4. In any cases in which a County Registrar may make an order he or she may also make any supplementary or ancillary order and may give any necessary directions.

5. In any case in which a County Registrar may make an order the costs of the application shall be in the discretion of the County Registrar, who may direct payment of a sum in gross in lieu of payment of costs to be taxed.

6. A County Registrar may in his or her discretion transfer any case to the Court lists for hearing.

7. (a) A County Registrar shall for the purpose of any proceedings before him or her have full power to summon parties and witnesses, to administer oaths, to require the production of documents, to take affidavits, affirmations and acknowledgements, and examine parties and witnesses either upon interrogatories or viva voce.

(b) Parties and witnesses summoned to attend before a County Registrar shall be bound to attend and shall be liable to process of contempt in like manner as parties and witnesses are liable thereto in case of disobedience to any order of the Court.

8. Any party aggrieved by an order, including an order as to costs, made by a County Registrar may, within ten days from the perfecting of the same, or if made ex parte from the date of service of the order, or in the case of a refusal from the date of such refusal, apply to the Circuit Court to discharge such order or to make the order refused.

9. Counsel may be heard in any case before a County Registrar, but the costs of such counsel shall not be allowed unless certified for by a County Registrar.

10. A County Registrar may make any of the following side-bar orders:

(i) For plaintiff, lately an infant to proceed in his or her own name, he or she having attained his or her full age.

(ii) To proceed against a defendant, lately an infant, he or she having attained his or her full age.

(iii) To proceed notwithstanding the death of a party his or her rights surviving.

(iv) To proceed by or against a new Attorney General.

(v) That a party do furnish a rental.

(vi) That tenants do pay their rents to receiver, sequestrator, guardian or administrator pendente lite.

(vii) That persons indebted to personal estate do pay the sums due by them to receiver or administrator pendente lite.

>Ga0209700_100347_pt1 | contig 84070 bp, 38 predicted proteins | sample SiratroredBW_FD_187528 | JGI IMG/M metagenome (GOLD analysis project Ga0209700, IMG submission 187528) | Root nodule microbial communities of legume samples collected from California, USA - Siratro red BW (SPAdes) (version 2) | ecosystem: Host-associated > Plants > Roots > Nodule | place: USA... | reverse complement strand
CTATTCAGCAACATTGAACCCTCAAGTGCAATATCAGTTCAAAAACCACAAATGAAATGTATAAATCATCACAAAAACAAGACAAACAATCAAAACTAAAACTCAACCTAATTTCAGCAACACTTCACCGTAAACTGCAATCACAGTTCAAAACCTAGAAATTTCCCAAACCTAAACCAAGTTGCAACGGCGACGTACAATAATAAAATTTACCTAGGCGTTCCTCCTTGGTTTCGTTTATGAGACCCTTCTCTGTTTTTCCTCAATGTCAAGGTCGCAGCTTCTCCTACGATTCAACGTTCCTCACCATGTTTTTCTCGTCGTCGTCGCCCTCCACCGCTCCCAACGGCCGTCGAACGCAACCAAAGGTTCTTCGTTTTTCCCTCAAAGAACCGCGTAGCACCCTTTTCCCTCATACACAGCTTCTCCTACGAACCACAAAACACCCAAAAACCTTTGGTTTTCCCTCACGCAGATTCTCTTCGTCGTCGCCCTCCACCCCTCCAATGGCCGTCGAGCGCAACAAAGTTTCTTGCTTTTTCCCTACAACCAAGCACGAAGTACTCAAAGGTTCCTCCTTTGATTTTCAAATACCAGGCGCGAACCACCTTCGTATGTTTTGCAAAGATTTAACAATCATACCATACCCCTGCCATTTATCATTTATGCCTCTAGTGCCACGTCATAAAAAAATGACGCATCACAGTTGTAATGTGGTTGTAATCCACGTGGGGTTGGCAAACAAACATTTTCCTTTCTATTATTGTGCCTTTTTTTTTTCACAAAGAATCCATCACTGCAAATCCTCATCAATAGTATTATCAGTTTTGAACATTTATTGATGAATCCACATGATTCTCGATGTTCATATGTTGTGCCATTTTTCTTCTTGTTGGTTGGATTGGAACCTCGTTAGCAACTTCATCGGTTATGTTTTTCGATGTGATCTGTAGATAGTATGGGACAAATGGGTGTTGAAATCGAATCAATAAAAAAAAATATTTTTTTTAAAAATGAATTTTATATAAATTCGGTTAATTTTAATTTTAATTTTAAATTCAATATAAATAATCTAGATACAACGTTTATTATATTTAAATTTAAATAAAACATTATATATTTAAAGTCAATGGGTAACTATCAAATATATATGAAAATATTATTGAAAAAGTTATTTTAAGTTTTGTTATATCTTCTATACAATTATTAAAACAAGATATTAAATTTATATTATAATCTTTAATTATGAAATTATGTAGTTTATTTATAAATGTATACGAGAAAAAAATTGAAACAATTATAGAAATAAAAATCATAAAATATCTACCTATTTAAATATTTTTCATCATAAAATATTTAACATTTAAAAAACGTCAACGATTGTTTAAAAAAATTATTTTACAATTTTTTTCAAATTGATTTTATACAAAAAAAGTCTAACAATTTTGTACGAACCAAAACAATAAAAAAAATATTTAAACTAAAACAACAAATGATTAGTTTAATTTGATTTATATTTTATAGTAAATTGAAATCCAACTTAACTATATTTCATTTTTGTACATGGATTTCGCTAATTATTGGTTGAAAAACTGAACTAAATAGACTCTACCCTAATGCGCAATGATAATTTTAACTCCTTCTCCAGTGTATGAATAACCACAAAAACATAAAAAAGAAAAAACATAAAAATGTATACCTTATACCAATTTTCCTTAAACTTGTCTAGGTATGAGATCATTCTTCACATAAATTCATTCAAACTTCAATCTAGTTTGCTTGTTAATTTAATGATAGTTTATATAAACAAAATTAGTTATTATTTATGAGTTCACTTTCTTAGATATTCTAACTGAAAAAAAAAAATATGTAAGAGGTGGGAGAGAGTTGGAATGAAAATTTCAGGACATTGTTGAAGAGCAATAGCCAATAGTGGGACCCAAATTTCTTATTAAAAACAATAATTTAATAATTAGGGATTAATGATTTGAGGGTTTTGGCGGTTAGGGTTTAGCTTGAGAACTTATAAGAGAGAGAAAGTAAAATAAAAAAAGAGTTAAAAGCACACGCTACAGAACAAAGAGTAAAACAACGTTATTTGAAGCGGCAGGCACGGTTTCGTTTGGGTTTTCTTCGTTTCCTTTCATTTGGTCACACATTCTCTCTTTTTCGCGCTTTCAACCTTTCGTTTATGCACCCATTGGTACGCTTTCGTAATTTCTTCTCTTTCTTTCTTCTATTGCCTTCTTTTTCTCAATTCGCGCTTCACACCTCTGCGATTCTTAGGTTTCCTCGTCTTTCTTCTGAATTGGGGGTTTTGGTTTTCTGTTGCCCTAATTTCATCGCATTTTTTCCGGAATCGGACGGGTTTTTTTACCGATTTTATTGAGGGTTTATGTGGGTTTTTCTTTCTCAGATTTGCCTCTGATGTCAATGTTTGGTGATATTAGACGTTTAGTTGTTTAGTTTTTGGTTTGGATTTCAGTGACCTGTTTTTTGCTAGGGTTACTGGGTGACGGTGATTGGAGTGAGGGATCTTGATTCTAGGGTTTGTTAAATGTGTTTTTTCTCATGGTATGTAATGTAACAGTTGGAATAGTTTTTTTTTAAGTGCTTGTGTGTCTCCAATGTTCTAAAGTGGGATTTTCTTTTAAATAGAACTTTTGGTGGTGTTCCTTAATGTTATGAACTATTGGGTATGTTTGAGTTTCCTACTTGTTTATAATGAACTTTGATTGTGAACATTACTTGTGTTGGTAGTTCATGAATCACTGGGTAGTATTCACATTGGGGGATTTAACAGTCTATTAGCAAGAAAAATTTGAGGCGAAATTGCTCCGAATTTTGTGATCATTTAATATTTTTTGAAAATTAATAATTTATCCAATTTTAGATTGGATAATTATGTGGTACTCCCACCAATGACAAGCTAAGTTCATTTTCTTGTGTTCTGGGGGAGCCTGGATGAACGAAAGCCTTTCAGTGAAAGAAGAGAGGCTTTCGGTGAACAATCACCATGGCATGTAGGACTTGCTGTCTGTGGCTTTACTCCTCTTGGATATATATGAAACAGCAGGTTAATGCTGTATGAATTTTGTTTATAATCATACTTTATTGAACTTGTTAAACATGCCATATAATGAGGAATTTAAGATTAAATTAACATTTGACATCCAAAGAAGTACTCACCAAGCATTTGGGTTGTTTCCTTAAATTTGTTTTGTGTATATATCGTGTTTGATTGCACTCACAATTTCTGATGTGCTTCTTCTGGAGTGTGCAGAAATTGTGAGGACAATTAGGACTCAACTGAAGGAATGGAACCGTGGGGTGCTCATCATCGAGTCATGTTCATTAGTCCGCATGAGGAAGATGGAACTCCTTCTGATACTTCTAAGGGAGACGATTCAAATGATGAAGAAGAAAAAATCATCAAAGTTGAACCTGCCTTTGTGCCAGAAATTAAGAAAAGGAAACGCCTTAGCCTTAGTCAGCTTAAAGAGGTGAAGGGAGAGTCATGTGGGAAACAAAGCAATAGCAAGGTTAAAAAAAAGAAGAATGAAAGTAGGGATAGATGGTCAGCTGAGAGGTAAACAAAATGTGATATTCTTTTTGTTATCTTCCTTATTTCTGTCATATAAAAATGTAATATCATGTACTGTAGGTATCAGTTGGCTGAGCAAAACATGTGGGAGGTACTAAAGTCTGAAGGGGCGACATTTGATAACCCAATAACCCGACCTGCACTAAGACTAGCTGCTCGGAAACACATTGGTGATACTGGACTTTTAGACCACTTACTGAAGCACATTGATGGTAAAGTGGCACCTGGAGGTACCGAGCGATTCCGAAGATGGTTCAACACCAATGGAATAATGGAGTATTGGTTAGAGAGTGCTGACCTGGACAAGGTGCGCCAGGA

(viii) For injunction to Sheriff to put purchaser into possession in the case of a County Registrar assigned to the Circuit Court offices for the counties of Dublin and Cork.

(ix) For injunction to Sheriff to put tenant into possession in the case of a County Registrar assigned to the Circuit Court offices for the counties of Dublin and Cork.

(x) To confirm sale absolutely.

(xi) To receive a consent and make the same a Rule of Court where the parties are sui juris.

(xii) To make a conditional order absolute on a certificate of no cause, and to make an order directing payment of such costs (if any) as were reserved on the making of the conditional order.

(xiii) For judgement of ouster on a disclaimer,

(xiv) To proceed compromise off.

Acts Referred to

Bankers' Books Evidence Acts, 1879 to 1959

Charities Act, 1961

1961, No. 17

Charities Act, 1973

1973, No. 13

Civil Liability Act, 1961

1961, No. 41

Court Officers Act, 1945

1945, No. 25

Court Officers Acts, 1926 to 1995

Courts Act, 1973

1973, No. 26

Courts Act, 1977

1977, No. 11

Courts Act, 1981

1981, No. 11

Courts Act, 1991

1991, No. 20

Courts (Establishment and Constitution) Act, 1961

1961, No. 38

Courts-Martial Appeals Act, 1983

1983, No. 19

Courts of Justice Act, 1924

1924, No. 10

Courts of Justice Act, 1936

1936, No. 48

Courts of Justice Act, 1953

1953, No. 32

Courts (Supplemental Provisions) Act, 1961

1961, No. 39

Courts (Supplemental Provisions) (Amendment) Act, 1991

1991, No. 23

Criminal Procedure Act, 1967

1967, No. 12

Criminal Procedure Act, 1993

1993, No. 40

Guardianship of Infants Act, 1964

1964, No. 7

Judicial Separation and Family Law Reform Act, 1989

1989, No. 6

Jurisdiction of Courts and Enforcement of Judgments (European Communities) Act, 1988

1988, No. 3

Law Reform Commission Act, 1975

1975, No. 3

Merchant Shipping Act, 1894

1894, c. 60

Offences Against the State Act, 1939

1939, No. 13

Prices Acts, 1958 to 1972

Status of Children Act, 1987

1987, No. 26